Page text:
She participated in National History Day, conducting original research on General George Marshall, the marine chronometer, Upton Sinclair, and the North Carolina Regulators. She won won two state championships and as a sophomore won the Ken Coskey Naval Award for the best project in the country related to naval history. As a senior she won first place in the nation for her research paper. Additionally, the exhibit that she constructed on the history of the marine chronometer was displayed at the Smithsonian National Museum of American History and is now on permanent exhibit in the Washington State History Museum. Her national award-winning paper will be published in the November edition of The History Teacher and read by history teachers all across the country. 
    
A devoted member of the school’s Knowledge Bowl team, in her senior year, she also won both the National History Bowl State Championship and National History Bee State Championship. She attended the national competition as a one-woman team and made it to the playoffs in the bowl, where she faced teams of four. In the bee, she was ranked 22nd in the nation. “I was one of the six girls out of the 186 finalists present at the bee. When I was competing in the bowl, virtually every team I faced consisted of four boys, except for one that was three boys and one girl.” 
Prior to her senior year, Sadlier conducted independent research on the War of Regulation, an 18th century conflict in the North Carolina backcountry. Over the summer, she accumulated more than 180 resources through interlibrary loans and began writing her mini-dissertation.  She submitted her 109-page paper to the prestigious Concord Review, which published her work in the Spring 2012 edition. Her paper won the Emerson Prize for the best paper in this year’s volume of the journal. She was also named a 2012 National Endowment for the Humanities Scholar. 
Sadlier is not all about academics; she has participated in a variety of school activities. During her four years of high school, she served as ASB secretary and as a member of the track and soccer teams. She was president of many clubs, including Science Bowl and Model U.N., with which she attended University of Washington and Harvard conferences.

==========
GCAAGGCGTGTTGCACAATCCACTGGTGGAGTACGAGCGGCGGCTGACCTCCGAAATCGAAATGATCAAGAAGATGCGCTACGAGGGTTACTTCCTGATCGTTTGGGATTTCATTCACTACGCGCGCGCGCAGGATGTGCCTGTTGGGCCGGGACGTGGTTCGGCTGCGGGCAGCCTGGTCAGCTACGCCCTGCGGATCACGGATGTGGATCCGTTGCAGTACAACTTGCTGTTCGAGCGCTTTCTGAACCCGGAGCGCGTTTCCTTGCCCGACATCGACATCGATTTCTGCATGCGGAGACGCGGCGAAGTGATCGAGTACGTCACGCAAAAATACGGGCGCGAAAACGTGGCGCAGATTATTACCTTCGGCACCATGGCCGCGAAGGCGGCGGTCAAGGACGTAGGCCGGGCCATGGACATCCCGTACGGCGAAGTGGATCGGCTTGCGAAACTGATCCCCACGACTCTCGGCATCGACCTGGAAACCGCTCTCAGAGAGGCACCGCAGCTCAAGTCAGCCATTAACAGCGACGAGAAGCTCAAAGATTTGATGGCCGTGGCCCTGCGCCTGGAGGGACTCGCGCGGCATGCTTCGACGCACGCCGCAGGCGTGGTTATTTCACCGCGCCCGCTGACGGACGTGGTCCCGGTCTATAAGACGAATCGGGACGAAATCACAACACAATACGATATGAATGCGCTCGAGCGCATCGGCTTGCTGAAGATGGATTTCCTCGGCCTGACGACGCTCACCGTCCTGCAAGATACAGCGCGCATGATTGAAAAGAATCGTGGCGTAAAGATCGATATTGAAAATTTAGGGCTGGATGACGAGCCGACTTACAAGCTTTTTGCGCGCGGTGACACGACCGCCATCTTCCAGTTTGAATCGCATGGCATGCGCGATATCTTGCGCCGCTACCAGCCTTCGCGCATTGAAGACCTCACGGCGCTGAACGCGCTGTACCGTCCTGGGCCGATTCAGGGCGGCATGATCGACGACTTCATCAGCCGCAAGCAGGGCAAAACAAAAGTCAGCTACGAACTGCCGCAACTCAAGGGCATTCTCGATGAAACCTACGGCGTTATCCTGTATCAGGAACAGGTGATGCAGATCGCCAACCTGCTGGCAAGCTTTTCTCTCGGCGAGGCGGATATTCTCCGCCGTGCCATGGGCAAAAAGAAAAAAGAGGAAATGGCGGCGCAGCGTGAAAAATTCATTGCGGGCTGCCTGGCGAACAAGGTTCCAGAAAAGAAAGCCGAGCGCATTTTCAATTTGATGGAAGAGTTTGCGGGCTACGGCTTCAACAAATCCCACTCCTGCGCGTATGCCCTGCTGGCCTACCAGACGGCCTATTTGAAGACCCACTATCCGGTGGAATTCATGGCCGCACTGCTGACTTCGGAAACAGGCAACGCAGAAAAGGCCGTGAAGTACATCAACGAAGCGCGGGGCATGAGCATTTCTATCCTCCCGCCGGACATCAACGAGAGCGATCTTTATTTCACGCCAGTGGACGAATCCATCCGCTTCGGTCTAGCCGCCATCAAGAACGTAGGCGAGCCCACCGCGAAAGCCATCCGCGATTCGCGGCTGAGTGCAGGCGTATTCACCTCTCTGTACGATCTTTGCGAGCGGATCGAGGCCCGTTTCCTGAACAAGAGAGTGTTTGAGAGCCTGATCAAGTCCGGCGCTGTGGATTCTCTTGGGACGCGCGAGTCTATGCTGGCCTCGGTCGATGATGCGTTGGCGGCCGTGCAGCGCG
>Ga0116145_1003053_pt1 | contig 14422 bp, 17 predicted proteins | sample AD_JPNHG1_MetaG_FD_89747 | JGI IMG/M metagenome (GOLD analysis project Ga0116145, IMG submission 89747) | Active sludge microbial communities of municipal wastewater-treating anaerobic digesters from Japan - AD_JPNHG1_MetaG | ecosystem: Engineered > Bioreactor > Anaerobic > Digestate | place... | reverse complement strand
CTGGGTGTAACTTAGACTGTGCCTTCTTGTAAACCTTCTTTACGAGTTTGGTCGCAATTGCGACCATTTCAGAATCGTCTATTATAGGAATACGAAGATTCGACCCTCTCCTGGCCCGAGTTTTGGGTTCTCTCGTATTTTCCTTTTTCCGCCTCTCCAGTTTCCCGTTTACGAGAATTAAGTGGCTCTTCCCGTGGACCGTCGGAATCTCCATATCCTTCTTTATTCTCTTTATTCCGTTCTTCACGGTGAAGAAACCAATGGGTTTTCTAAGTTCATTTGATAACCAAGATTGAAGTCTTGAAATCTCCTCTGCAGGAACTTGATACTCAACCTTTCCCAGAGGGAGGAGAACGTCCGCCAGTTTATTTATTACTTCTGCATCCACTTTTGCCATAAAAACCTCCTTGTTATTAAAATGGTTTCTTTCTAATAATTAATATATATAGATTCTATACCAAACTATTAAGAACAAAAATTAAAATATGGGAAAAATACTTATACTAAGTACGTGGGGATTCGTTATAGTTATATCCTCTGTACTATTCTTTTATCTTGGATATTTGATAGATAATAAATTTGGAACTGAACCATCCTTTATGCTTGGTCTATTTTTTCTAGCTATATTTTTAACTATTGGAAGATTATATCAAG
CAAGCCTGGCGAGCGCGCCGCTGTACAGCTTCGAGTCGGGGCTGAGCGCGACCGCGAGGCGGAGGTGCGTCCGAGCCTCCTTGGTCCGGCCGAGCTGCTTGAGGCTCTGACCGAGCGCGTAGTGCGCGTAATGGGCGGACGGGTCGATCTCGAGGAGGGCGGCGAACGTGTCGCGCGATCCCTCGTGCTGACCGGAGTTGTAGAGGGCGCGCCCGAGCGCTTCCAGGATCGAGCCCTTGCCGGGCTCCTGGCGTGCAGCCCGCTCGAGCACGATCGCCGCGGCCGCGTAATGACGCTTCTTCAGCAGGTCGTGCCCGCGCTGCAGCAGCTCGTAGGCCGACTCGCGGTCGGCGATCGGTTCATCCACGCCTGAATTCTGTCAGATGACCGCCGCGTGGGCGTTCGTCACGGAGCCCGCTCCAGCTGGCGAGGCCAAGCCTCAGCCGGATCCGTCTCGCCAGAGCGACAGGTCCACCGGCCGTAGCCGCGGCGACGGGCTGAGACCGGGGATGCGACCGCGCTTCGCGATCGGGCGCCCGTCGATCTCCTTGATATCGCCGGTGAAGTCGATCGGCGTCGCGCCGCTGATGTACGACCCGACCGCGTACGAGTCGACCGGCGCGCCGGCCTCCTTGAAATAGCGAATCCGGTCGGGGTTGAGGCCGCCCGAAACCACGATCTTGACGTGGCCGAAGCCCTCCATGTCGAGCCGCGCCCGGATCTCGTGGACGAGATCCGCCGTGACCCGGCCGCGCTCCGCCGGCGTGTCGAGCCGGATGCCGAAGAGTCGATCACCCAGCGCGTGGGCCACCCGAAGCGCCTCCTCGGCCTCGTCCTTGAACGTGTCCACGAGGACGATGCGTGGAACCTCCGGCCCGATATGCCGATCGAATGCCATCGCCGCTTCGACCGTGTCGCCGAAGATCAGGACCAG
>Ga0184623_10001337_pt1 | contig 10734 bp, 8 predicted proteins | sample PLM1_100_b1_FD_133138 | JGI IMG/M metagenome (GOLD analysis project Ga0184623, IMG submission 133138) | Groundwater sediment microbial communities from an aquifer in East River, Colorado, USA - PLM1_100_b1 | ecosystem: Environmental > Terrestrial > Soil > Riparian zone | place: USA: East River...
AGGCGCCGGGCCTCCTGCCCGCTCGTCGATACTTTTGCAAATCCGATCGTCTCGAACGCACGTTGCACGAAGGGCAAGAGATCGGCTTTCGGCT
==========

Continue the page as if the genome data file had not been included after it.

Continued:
Music also played a significant role in her life. She participated in the pit for the production Your A Good Man, Charlie Brown! and was a stage-manager for the One Acts. “I began taking piano at the age of five and continued lessons until the tenth grade. By the end, I was required to memorize 57 pages worth of music for my final recital.” In sixth grade, Sadlier began studying the clarinet. She was first chair in the school band and accepted to WIBC honor band for the past three years.
Throughout her Upper School years, Sadlier’s favorite activity was Knowledge Bowl. She was a member of the team since her freshman year. “My three trips to state were some of the most memorable experiences of my life. The long bus rides to Hanford High in Richland were filled with laughter, last-minute cram sessions, and tumbleweed sightings. We all were so close that we became like a family. One of the most appealing aspects of Knowledge Bowl is the collaboration. There is a glorious implicit trust that we share with one another that allowed us to perform better than we could ever dream to as individuals. I was always so sad every year when Knowledge Bowl ended!” Five months of Knowledge Bowl a year was not enough for Sarah, so she approached Mr. Kangas about entering in Knowledge Master Open. KMO is a computer-based, nationwide team competition. Sarah organized team practices, and the team placed fourth in the nation for private schools.